E-Commerce (electronic commerce) involves buying and selling goods and services across the Internet, rather than through traditional outlets such as retail stores. Electronic forms of trade date back to the 1960s, but it was the introduction of the World Wide Web in the early 1990s that made global trading by Internet possible and brought about the rise of the so-called “dot-com” enterprise. Although e-commerce sales currently represent only 1 percent of total commerce, they are growing at a rapid rate. Recent failures of dot-com ventures have shaken investor confidence, but industry analysts remain confident that e-commerce represents an unstoppable force for business transformation in the coming decade.
Body: Discussion and Analysis
For thousands of years, commerce has involved a buyer and a seller exchanging goods or services, usually for money, in what is known as a transaction. Buyer, seller, funds, and goods still feature in e-commerce, but the transaction is carried out over the Internet, the buyer and seller may be on opposite sides of the planet, and the buyer probably gets to see the goods for the first time only when they are finally delivered. The basis of e-commerce is therefore transaction processing, a computerized method of handling the purchase of goods and the exchange of funds from buyer to seller.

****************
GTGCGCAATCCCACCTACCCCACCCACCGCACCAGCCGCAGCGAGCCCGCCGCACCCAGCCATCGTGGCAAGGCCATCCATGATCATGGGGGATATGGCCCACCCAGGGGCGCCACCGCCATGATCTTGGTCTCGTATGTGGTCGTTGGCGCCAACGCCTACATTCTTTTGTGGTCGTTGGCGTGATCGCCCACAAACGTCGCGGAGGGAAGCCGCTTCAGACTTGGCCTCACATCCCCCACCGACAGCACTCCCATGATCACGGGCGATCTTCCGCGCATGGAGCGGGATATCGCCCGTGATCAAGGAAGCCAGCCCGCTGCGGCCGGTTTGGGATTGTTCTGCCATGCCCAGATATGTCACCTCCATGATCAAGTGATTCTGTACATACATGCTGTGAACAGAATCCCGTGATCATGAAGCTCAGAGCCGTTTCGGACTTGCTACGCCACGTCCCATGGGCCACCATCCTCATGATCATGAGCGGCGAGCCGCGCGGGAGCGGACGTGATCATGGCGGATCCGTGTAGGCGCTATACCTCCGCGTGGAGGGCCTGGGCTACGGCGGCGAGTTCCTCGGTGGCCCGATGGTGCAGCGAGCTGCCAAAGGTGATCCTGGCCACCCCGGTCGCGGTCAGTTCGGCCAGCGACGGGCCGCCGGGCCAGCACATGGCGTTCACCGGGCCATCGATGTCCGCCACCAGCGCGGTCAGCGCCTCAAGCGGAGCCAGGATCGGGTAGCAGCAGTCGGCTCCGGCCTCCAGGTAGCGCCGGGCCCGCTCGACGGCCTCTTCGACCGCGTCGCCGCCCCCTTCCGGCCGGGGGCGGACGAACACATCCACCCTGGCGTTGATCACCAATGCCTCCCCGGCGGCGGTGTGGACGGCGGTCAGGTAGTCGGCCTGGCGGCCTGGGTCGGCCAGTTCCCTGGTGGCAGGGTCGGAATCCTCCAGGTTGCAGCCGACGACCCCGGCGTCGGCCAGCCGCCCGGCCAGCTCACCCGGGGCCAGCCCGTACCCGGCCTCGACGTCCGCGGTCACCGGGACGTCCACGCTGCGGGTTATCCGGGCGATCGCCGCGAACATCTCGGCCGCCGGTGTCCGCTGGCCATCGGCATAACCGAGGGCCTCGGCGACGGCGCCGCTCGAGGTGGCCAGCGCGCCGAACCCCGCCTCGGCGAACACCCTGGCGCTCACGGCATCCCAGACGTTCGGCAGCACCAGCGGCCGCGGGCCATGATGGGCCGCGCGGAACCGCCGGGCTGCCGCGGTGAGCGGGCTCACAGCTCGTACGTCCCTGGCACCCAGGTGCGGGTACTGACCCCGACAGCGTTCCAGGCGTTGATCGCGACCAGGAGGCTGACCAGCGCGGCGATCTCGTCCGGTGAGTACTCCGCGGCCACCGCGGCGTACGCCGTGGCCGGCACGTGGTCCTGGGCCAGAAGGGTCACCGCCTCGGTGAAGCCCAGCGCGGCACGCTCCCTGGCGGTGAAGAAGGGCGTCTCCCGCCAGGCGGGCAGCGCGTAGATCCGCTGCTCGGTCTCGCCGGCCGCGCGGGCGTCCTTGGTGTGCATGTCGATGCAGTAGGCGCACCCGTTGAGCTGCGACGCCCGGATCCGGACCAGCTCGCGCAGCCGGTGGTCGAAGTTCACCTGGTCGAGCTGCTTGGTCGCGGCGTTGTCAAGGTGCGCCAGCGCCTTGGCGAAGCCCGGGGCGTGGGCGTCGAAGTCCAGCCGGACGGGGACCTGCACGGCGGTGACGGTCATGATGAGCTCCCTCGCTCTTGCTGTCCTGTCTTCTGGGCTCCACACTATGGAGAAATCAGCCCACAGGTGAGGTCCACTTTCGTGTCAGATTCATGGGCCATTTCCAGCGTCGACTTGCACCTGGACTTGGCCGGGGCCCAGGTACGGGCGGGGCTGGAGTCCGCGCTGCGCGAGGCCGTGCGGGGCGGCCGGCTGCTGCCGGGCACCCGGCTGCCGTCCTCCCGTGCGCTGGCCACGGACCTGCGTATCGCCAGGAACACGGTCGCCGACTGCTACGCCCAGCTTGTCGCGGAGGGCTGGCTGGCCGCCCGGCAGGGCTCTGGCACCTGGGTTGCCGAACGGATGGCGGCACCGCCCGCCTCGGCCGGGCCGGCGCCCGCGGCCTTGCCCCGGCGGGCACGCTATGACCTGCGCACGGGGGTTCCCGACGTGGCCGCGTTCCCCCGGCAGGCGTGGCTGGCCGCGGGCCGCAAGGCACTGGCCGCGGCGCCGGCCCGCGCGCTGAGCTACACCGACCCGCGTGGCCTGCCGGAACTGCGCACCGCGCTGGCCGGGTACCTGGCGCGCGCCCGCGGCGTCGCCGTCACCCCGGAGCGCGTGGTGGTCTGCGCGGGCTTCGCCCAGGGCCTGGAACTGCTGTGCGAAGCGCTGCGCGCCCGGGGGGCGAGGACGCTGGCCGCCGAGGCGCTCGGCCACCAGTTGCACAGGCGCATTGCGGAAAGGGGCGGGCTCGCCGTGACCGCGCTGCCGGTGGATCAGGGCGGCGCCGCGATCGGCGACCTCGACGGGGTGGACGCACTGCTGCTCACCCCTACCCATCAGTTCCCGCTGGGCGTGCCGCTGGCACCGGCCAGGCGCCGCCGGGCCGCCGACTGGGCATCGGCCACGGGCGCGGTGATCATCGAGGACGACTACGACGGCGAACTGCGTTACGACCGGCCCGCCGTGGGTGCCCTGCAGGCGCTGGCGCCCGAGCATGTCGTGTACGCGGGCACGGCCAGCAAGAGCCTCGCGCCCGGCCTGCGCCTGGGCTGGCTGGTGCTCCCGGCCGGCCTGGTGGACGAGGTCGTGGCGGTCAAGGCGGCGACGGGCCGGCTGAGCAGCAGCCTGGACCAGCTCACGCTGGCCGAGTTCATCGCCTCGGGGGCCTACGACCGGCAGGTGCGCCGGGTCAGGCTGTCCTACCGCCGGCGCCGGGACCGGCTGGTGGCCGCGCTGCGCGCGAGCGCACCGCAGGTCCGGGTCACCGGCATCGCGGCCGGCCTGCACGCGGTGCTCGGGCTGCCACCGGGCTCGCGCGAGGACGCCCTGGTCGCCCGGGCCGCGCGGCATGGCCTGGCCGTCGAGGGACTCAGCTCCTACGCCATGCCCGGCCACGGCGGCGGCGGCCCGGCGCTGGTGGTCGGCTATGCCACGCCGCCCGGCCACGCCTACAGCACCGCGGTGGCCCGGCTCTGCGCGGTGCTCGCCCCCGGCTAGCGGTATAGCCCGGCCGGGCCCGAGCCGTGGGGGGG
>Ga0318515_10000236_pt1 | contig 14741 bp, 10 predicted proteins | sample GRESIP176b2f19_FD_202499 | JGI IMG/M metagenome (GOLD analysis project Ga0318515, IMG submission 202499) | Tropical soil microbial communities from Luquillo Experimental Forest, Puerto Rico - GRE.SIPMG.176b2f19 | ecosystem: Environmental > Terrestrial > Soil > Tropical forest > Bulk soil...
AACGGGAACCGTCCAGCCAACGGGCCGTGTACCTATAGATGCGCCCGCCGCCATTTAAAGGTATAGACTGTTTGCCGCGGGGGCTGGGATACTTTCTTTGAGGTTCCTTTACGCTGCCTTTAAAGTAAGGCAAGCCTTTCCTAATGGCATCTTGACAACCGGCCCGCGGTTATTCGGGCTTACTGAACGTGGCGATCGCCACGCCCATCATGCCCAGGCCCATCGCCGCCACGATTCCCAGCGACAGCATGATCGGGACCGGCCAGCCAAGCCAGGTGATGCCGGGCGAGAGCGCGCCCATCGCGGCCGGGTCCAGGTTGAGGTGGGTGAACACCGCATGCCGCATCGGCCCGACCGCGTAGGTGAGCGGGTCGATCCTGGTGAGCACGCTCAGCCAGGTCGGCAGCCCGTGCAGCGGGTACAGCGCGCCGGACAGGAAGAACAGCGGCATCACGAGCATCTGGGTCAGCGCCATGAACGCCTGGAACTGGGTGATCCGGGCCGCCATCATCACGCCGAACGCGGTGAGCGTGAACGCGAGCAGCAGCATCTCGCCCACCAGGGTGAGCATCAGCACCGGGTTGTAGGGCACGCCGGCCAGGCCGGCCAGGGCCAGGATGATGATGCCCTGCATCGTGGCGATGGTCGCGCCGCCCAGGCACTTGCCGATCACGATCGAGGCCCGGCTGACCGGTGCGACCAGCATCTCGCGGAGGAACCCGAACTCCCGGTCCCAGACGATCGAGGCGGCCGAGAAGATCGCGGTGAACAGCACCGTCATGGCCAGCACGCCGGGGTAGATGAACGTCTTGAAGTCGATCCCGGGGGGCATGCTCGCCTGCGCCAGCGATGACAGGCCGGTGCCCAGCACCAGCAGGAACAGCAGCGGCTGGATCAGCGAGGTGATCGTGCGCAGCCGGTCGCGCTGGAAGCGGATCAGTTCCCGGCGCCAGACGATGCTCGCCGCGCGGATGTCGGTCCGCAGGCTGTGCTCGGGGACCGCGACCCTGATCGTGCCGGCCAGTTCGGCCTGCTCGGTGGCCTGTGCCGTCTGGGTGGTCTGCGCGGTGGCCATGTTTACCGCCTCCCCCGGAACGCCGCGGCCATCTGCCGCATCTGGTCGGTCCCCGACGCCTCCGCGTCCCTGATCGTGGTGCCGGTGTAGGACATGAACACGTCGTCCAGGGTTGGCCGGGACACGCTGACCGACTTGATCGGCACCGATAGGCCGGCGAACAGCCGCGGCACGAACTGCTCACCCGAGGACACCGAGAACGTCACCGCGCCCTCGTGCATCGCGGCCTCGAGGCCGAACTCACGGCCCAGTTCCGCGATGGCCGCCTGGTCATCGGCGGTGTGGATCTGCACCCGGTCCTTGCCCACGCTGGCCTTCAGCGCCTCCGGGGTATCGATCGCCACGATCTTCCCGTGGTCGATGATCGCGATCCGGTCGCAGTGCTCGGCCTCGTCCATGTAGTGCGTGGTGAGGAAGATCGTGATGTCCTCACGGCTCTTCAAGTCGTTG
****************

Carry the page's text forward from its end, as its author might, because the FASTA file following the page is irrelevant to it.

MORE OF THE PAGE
Commercial Web sites vary greatly in sophistication. For example, in Internet retailing, or “e-tailing,” the least sophisticated approach is simply to use a Web site as a catalogue, providing photographs of products and addresses of stores and perhaps a telephone-order hotline through which products can be bought directly. A more committed form of e-tailing involves setting up a site as a virtual store, completely separate from and in addition to an existing store network. Online orders may be processed by one of the existing stores and shipped using an existing mail-order network. The ultimate form of e-tailing is based on Web sites that act as virtual stores, make no use of an existing store network, and run according to entirely different business models. E-tail transactions are conducted online, and warehouses and transportation systems are set up specifically to cope with them. E-tailing is an example of business-to-consumer (B2C) e-commerce. The other main type of e-commerce, which is expected to be much more valuable overall, is business-to-business (B2B).
Selling goods is only one type of e-commerce. Another popular type involves selling information (“content”) over the ...